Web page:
Yet this new approach, the judges brazenly announce, is the only way to maintain confidence that our electoral system is run legally and fairly. Even more incredibly, in one instance (Poll 89), they introduce what seems to be the fairly novel principle that even if someone doesn’t sign a form or contract, we can safely assume they are bound by it because they probably would have signed it if someone asked them to. Yipes. Is this how the judges propose to interpret other contracts, or just ones that the government in power considers important?
Even more disturbing is the part I alluded to at the beginning: the nature of this split verdict. On the one side, so far as I can see, are the only two Harper appointees who actually cast a vote on this subject (plus two others). On the other side are the Chief Justice, and two others. Why did they take this long to come to the verdict? Why is the majority suddenly so cavalier about the law (which, as they admit, was violated routinely: they just say that the violations don’t matter)? Why would they indulge in a gratuitous slur against the Liberal candidate by accusing him of attempting to “undermine public confidence in the electoral process”? Why would they adopt such a bizarrely high burden of proof?
Now then, let’s run through the major issues which were decided today, including the decisions made by the lower court, the Supreme Court majority (including the Harper appointees), and the Supreme Court minority (including the Chief Justice).
Limited Review of Ballots
Wrzesneskyj agreed to limit the investigation to a small sample of polling stations, and to focus on voting irregularities rather than fraud allegations, in order to reduce costs, speed up the process, and on the understanding that if he could demonstrate more than 26 irregularities at those polls, there was no need to continue on and look at the others.
The Supreme Court majority dismisses the complaint without authorizing a further investigation, even though the ruling itself declines to challenge the validity of the original decision with respect to 20 of the 26 votes, leaving Opitz with a 6-vote win. So what they are saying is that even though by their own admission 20 ballots could have been cast illegally in 10 polling stations, it is inconceivable that, and not worth investigating whether, just 6 additional ballots could have been cast illegally in more than 100 other polling stations. Also, and more broadly, what this ruling implies is that there is no legal basis for a comprehensive review of voting, even in cases where fraud is suspected.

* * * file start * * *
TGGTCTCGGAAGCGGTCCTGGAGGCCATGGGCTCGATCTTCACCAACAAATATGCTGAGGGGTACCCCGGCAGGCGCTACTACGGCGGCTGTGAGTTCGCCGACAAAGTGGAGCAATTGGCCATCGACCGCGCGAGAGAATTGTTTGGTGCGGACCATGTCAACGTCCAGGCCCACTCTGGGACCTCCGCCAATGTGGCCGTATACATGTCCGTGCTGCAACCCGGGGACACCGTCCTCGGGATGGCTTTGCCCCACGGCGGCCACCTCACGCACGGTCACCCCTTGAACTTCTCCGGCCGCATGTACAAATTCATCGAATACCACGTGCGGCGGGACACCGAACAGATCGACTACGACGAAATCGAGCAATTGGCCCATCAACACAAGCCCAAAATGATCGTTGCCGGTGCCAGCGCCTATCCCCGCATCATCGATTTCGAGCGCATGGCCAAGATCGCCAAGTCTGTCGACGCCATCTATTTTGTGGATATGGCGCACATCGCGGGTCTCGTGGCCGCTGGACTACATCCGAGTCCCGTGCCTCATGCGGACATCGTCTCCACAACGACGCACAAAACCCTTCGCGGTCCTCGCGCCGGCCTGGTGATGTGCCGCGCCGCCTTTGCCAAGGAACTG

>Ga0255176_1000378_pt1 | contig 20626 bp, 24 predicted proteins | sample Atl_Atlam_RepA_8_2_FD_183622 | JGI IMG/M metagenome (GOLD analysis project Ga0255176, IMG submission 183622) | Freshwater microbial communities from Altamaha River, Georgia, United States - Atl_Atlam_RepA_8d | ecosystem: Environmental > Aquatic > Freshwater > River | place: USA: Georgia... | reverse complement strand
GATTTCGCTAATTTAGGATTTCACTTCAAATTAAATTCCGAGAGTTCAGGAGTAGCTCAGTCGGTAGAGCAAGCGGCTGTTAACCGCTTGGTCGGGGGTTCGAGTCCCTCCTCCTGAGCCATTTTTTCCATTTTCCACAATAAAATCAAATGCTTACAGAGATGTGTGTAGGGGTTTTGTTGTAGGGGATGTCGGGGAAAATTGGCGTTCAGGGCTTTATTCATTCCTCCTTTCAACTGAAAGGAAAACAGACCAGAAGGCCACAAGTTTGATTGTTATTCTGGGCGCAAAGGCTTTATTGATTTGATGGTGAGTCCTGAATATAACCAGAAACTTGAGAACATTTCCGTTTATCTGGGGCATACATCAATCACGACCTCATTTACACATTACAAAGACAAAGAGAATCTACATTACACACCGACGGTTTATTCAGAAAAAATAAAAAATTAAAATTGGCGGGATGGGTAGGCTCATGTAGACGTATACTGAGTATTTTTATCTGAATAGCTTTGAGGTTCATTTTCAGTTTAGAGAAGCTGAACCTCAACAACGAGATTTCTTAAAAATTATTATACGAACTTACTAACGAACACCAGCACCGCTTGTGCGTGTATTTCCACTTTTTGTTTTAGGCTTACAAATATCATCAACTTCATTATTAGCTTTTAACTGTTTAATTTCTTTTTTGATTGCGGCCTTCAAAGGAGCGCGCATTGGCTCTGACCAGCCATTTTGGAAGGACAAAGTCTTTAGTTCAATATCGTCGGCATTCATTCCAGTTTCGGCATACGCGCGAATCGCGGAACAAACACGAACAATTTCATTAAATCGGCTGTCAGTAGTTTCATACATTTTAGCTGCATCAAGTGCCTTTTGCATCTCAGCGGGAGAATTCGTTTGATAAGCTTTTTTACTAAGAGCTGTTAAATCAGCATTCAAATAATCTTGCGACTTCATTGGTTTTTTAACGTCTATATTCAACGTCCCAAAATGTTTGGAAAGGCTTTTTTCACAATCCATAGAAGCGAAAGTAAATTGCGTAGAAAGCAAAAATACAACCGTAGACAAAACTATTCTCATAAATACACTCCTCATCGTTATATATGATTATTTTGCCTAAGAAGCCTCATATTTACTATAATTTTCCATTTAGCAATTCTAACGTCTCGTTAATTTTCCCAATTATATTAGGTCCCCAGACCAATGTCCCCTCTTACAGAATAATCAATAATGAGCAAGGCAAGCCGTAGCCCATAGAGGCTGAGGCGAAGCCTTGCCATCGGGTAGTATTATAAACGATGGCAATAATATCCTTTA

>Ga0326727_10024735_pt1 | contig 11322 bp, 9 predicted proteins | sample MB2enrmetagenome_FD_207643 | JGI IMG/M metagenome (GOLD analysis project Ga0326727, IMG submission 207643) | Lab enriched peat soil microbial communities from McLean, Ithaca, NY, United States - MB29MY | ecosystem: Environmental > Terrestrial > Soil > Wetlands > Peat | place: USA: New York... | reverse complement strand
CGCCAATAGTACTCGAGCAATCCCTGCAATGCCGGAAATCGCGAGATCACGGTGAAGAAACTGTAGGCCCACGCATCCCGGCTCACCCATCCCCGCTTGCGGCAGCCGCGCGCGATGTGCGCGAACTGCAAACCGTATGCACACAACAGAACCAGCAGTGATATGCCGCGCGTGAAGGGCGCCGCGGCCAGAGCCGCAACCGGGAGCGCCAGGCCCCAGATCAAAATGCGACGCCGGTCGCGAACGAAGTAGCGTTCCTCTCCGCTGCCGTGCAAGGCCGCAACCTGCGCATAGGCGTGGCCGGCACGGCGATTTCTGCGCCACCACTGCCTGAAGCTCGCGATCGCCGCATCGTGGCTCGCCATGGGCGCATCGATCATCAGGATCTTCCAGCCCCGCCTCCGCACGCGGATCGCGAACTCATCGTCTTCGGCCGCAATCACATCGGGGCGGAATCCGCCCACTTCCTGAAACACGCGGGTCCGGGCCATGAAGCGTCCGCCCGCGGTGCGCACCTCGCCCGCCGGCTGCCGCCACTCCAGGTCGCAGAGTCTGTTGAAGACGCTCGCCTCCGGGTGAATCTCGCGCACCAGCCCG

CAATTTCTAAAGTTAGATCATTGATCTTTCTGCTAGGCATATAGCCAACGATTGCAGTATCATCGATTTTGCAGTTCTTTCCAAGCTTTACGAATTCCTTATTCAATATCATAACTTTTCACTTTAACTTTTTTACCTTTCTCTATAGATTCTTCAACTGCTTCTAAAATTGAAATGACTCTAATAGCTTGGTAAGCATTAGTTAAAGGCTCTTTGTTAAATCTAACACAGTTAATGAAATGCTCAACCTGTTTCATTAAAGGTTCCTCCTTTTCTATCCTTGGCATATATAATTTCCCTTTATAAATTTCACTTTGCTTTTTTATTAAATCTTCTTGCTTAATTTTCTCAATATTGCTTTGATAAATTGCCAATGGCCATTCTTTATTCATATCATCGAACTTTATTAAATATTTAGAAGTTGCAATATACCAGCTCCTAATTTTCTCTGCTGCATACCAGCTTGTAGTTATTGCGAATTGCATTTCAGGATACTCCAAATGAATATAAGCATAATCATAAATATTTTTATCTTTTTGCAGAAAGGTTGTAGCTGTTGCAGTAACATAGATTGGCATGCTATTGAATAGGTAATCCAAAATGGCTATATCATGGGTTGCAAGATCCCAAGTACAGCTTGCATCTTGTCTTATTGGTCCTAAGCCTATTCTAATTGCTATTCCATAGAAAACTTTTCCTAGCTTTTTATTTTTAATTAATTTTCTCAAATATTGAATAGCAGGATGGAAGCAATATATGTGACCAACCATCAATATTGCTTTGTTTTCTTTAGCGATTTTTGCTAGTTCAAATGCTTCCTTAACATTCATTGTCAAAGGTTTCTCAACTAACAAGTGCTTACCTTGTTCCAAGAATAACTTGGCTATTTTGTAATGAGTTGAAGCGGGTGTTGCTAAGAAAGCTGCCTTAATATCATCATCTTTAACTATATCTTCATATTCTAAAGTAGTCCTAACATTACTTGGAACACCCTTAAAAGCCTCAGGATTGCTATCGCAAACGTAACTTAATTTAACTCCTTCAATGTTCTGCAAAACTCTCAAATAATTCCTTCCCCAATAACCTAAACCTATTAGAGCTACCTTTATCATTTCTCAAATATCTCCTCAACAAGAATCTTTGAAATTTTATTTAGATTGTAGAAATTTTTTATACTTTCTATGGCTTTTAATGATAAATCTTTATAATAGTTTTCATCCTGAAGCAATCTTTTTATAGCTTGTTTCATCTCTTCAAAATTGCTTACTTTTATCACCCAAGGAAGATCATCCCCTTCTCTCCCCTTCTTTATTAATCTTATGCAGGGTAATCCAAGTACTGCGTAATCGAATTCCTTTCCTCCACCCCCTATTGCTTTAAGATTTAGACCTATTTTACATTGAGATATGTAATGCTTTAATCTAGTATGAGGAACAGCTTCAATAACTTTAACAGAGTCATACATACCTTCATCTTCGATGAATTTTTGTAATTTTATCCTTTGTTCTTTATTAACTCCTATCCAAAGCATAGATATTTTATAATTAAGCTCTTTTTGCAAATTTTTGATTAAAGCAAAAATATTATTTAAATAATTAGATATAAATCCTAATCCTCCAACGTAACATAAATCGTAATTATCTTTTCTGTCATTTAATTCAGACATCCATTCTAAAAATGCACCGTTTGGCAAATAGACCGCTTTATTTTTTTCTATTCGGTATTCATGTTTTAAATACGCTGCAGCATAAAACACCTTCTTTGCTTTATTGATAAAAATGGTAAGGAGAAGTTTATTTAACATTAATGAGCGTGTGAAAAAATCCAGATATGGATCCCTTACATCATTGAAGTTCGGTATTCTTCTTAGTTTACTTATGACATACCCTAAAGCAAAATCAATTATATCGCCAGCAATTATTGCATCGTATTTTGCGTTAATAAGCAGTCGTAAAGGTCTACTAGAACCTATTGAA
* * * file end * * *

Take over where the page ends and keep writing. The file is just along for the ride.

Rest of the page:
Registered voters without ID voted without vouching oaths — Legally, you can vote if you have no photo ID with your current address on it, but you have to have someone else vouch that you live at the address you say you live at. Here, 6 people are listed as requiring oaths, but there are no signed oaths attesting to their residency. The lower judge threw out this objection, ruling that the 6 in question might have had photo ID and a secondary ID with their current address on it, and therefore declared an oath only regarding their current address, an act which does not require a voucher.
Supreme Court majority: lower court decision stands.
Registered voters without ID voted without vouching oaths — 14 people did so at this poll. Six were allowed to stand because there listed as registered and had photo ID, but with no proof for their current address on it. However, 8 of the 14 had no ID with proof of address and no vouching oath, and consequently their ballots were set aside.
Supreme Court minority: lower court decision stands with respect to the 8 that counted. With respect to the 6 that were thrown out, this was proper, because “vouching was required, but did not occur.”
Supreme Court majority: lower court decision stands with respect to the 8 that counted. No comment with respect to the 6 that were thrown out.
Vouching was done illegally by people who did not live in the riding — According to the text of the vouching oath, the voucher swears that they live in the same riding as the voter, and that they both live in the riding where they are casting the ballot. However, two people perjured themselves by making this oath even though they did not live in the riding. The judge ruled that the four people they vouched for consequently must have their ballots rejected, since there was no valid vouching.
Supreme Court minority: these votes were properly rejected.
Supreme Court majority: no comment.
Vouchers made oaths on behalf of more than 1 person — In two cases, a voucher signed a statutory oath for two individuals. Under the law, and according to the text of the oath, you can only make one such oath, for one other voter, per election. This should have resulted in ballots being thrown out, but, the judge pointed out, the illegal oath-swearers were already caught up in the above section (they didn’t live in the riding, so they were already breaking the law anyways), and he had dispensed with the respective ballots there already.
Supreme Court majority: no comment.
New voter registration certificates and vouching oaths were disappeared by Elections Canada — Although 86 people supposedly voted after filling out a new voter registration certificate, only 70 such certificates were actually compiled and sent to Elections Canada. No one was added to the final list of electors at the poll, and there are no signatures on the list of people making oaths in the poll book for these 16, either. The judge threw out 15 of them, saying 1 person’s name was already on the electoral list and they could have been categorized in error.
Supreme Court majority: Although there is no evidence that the forms were actually filled out by Elections Canada, the Liberals also have no evidence that the forms were not filled out by Elections Canada, and then accidentally “lost.” Plus, most of the names of those who allegedly voted by registration certificate can be found on the registered voter lists for other polling divisions, and those might be the people who voted. Consequently the Court refused to disallow any votes.
People voted in a riding that was not their own — Two individuals cast ballots in Etobicoke Centre despite giving an address that was in a neighbouring riding. These 2 votes would have to be thrown out but, the judge pointed out, they were already among the ones for whom Elections Canada disappeared the registration certificates, so they were going to be thrown out anyways.